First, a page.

The outcome of a viral infection or of immunization with a vaccine can be influenced by the local cytokine environment. In studies of experimental vaccines against respiratory syncytial virus (RSV), an increased stimulation of Th2 (T helper 2) lymphocytes was associated with increased immunopathology upon subsequent RSV infection. For this study, we investigated the effect of increased local expression of the Th2 cytokine interleukin-4 (IL-4) from the genome of a recombinant RSV following primary infection and after a challenge with wild-type (wt) RSV. Mice infected with RSV/IL-4 exhibited an accelerated pulmonary inflammatory response compared to those infected with wt RSV, although the wt RSV group caught up by day 8. In the first few days postinfection, RSV/IL-4 was associated with a small but significant acceleration in the expansion of pulmonary T lymphocytes specific for an RSV CD8+ cytotoxic T-lymphocyte (CTL) epitope presented as a major histocompatibility complex class I tetramer. However, by day 7 the response of tetramer-positive T lymphocytes in the wt RSV group caught up and exceeded that of the RSV/IL-4 group. At all times, the CTL response of the RSV/IL-4 group was deficient in the production of gamma interferon and was nonfunctional for in vitro cell killing. The accelerated inflammatory response coincided with an accelerated accumulation and activation of pulmonary dendritic cells early in infection, but thereafter the dendritic cells were deficient in the expression of B7-1, which governs the acquisition of cytolytic activity by CTL. Following a challenge with wt RSV, there was an increase in Th2 cytokines in the animals that had previously been infected with RSV/IL-4 compared to those previously infected with wt RSV, but the CD8+ CTL response and the amount of pulmonary inflammation were not significantly different. Thus, a strong Th2 environment during primary pulmonary immunization with live RSV resulted in early inflammation and a largely nonfunctional primary CTL response but had a minimal effect on the secondary response.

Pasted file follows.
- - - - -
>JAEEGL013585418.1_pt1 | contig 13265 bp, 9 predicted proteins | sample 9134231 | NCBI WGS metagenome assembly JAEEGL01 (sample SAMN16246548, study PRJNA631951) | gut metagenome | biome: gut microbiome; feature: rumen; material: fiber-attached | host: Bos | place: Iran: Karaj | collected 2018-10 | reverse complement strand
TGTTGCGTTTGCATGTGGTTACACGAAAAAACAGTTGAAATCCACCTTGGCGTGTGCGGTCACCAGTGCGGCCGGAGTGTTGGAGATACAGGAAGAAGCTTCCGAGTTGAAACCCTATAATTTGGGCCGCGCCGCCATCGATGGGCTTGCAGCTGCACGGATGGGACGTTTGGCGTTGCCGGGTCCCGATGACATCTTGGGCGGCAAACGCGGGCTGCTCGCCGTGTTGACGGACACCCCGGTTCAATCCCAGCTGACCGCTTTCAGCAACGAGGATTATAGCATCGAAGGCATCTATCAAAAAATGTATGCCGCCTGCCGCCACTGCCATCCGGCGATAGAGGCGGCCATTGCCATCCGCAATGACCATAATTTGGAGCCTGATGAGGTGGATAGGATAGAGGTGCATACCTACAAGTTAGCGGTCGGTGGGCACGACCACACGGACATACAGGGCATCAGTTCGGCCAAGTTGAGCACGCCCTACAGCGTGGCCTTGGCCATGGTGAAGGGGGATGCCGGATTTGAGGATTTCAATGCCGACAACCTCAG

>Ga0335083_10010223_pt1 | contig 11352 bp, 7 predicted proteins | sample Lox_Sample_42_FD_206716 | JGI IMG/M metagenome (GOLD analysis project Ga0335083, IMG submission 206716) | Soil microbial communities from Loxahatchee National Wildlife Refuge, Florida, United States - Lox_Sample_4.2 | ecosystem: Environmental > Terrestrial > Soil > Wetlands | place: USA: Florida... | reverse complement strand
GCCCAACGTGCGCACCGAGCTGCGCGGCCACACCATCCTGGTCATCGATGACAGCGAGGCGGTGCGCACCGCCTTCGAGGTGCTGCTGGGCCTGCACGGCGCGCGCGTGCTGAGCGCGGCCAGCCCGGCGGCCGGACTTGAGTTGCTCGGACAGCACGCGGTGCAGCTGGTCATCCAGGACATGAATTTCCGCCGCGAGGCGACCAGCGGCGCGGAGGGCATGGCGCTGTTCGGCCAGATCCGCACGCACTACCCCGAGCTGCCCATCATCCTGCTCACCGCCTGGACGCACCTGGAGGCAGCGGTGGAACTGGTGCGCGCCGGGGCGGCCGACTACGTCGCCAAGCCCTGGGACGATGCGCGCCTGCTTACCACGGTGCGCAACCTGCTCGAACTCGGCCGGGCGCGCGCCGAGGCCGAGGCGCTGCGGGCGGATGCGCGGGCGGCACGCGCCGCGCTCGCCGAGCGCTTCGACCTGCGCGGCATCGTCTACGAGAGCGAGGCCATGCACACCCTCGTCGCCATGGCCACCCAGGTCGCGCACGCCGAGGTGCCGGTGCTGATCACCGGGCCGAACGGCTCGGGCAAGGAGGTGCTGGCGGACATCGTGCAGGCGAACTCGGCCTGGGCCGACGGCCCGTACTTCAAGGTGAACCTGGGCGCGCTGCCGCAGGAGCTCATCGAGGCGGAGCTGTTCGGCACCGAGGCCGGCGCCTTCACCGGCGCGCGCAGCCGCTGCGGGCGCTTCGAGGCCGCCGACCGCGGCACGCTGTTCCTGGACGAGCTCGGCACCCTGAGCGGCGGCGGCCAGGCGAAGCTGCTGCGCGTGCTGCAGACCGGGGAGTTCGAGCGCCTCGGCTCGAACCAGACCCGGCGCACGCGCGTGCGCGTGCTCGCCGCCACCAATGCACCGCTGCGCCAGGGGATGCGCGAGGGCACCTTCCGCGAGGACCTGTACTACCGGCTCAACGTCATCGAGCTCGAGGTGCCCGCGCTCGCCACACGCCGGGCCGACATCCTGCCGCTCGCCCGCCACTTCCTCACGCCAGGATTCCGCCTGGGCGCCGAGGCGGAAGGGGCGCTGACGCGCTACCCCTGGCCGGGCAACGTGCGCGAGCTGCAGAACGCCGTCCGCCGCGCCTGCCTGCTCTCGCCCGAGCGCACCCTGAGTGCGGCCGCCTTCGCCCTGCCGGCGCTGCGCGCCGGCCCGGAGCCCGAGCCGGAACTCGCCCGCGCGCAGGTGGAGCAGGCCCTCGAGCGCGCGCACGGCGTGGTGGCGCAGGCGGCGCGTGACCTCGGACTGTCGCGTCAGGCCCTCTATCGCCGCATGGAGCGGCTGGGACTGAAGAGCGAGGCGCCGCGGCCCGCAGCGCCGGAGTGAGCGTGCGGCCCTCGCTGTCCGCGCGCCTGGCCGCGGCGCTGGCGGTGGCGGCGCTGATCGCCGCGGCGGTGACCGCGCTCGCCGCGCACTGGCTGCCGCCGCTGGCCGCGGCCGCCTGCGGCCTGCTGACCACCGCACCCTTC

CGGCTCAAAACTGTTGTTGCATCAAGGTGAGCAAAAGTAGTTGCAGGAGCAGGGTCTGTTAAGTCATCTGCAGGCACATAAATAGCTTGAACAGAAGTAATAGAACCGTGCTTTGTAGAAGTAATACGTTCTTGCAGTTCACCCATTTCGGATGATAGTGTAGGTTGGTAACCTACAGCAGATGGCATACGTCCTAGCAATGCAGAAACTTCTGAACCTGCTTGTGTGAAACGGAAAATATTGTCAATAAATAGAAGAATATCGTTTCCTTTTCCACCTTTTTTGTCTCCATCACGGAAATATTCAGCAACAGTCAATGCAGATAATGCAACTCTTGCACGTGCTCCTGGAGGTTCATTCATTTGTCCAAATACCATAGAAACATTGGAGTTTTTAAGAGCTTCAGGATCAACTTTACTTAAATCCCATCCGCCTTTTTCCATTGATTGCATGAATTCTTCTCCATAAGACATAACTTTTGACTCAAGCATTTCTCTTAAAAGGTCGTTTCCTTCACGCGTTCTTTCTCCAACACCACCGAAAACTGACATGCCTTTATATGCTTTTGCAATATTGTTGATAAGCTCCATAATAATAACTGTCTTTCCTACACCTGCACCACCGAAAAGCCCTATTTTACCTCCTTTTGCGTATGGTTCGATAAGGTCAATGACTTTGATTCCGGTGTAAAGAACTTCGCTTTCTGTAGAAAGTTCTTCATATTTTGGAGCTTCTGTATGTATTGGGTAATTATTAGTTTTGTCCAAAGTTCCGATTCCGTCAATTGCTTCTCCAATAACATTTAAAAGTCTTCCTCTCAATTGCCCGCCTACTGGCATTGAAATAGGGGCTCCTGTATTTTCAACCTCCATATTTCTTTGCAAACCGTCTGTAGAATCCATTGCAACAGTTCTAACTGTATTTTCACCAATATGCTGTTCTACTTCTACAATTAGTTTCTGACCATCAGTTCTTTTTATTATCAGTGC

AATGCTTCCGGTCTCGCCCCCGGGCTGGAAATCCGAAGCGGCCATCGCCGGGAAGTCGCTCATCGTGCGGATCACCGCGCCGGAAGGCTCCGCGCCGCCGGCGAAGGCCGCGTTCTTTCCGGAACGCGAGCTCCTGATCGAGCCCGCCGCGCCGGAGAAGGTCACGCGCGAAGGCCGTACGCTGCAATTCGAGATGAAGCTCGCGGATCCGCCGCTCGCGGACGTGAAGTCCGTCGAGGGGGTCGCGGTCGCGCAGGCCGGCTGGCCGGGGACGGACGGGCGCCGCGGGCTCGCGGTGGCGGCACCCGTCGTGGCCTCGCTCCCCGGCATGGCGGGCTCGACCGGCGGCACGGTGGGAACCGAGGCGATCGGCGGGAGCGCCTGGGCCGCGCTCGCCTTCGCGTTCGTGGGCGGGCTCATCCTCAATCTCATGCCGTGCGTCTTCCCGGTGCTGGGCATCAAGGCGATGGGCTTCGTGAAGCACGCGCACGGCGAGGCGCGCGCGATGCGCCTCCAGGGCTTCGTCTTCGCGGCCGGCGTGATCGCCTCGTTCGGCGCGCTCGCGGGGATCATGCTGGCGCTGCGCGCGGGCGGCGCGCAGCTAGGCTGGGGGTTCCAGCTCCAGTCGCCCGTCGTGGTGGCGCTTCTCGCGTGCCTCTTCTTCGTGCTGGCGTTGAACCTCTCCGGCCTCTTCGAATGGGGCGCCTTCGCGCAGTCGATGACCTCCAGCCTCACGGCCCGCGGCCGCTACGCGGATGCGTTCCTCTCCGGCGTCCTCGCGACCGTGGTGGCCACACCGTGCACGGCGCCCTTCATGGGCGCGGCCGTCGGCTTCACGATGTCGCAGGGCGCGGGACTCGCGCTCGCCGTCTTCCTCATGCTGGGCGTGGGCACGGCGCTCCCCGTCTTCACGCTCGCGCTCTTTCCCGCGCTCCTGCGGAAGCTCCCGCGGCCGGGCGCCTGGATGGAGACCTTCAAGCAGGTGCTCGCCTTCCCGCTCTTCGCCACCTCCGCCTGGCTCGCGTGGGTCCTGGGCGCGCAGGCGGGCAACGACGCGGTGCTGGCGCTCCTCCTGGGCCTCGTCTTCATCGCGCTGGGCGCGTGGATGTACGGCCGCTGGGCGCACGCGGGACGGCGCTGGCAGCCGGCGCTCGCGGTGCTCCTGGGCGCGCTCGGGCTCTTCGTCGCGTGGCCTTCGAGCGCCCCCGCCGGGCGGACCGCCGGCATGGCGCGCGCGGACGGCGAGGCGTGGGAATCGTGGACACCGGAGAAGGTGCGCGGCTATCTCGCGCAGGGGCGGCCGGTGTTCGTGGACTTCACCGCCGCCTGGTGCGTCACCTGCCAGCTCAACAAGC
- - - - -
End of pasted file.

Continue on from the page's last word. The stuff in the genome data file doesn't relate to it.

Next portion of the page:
ASJC Scopus subject areas
- Insect Science